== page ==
What are primary goals of noninvasive ventilation (NIV) and how should settings be adjusted to meet goals?

Updated: Jun 18, 2020
  • Author: Guy W Soo Hoo, MD, MPH; Chief Editor: Zab Mosenifar, MD, FACP, FCCP  more...
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Answer

Answer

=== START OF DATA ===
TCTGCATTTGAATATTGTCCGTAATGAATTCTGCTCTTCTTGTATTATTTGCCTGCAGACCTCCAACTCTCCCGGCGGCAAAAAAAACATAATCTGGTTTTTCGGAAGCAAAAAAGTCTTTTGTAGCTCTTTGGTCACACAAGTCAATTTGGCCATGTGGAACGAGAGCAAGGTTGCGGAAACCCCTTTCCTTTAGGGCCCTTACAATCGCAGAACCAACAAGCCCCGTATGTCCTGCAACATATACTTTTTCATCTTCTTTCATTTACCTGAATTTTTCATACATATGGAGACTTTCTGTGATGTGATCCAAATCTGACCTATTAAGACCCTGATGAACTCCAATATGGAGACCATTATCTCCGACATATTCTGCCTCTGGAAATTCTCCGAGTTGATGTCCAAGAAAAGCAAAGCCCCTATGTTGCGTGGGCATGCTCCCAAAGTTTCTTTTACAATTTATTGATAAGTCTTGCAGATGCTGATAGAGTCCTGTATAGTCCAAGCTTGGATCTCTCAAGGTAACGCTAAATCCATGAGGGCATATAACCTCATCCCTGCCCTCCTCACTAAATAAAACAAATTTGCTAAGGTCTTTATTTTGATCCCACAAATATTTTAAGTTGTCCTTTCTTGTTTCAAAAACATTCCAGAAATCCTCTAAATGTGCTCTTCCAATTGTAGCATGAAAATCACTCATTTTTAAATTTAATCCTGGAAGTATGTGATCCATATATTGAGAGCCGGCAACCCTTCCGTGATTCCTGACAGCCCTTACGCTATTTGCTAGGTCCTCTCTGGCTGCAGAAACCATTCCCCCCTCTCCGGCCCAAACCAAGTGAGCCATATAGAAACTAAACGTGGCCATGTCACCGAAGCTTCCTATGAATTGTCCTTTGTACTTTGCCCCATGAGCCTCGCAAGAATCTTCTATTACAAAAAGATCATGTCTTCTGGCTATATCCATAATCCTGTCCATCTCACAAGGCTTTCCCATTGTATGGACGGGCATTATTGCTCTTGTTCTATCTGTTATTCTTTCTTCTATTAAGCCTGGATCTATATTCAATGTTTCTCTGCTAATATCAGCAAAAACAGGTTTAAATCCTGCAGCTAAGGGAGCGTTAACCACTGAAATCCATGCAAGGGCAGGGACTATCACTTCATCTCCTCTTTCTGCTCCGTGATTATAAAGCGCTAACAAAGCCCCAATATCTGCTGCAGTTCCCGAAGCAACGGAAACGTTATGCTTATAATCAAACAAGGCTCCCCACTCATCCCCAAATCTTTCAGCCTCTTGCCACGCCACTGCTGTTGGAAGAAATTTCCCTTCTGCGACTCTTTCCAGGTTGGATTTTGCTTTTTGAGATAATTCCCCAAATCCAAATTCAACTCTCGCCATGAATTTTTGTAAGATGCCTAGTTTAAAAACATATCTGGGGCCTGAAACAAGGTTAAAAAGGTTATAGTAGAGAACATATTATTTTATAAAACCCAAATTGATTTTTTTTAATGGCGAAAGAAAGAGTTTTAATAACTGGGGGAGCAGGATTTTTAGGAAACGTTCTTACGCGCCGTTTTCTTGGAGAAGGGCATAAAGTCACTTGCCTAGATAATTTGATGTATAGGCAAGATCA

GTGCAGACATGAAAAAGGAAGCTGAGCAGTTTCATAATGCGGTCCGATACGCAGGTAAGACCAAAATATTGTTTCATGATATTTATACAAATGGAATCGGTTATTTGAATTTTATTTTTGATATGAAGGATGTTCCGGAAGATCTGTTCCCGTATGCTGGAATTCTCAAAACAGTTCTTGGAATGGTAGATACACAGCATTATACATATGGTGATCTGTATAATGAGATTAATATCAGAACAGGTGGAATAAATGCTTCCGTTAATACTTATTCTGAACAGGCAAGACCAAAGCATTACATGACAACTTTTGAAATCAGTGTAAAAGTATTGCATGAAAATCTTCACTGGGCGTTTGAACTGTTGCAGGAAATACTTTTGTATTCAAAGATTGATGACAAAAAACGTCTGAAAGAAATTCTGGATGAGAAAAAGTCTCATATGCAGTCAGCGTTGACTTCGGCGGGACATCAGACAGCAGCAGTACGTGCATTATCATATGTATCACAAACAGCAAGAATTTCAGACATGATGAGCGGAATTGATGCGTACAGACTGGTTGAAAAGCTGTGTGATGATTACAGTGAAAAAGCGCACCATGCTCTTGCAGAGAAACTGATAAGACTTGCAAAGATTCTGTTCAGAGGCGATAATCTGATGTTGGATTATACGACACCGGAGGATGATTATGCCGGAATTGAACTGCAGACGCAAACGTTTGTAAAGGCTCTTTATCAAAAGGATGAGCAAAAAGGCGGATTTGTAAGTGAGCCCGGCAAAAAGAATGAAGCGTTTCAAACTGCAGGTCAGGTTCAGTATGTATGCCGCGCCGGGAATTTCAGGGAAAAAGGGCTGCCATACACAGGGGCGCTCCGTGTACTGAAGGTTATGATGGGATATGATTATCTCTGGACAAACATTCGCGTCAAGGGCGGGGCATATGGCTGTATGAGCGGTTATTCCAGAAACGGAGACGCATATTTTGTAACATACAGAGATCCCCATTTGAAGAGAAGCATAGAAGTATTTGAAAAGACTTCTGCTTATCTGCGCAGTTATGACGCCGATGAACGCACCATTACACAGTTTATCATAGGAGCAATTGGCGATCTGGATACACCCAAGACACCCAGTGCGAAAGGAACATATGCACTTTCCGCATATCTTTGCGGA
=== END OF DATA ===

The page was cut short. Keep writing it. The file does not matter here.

Adequate ventilation and oxygenation, correction of respiratory failure, and adequate patient tolerance and comfort are the primary goals of noninvasive ventilation, and adjustments are made to achieve these endpoints. Initial settings focus on achieving adequate tidal volumes, usually in the range of 5-7 mL/kg. Additional support is provided to reduce the respiratory rate to less than 25 breaths/minute. Oxygen is adjusted to achieve adequate oxygenation, with a pulse oximetry goal of greater than 90%. Serial arterial blood gas measurements are essential to monitor the response to therapy and to guide further adjustments in the ventilator. The following provides some guidance on titration of ventilator settings in patients with respiratory distress and who have never been placed on noninvasive ventilation. In those patient who may have chronic noninvasive support, the initial values should be based on prior support levels. The listed levels may be inadequate and would thus increase the likelihood of intolerance or failure. If there is uncertainty, it is important to perform a bedside titration with increasing levels based on patient comfort or exhaled tidal volumes. These adjustments can be made within minutes and can be done without obtaining blood gases.


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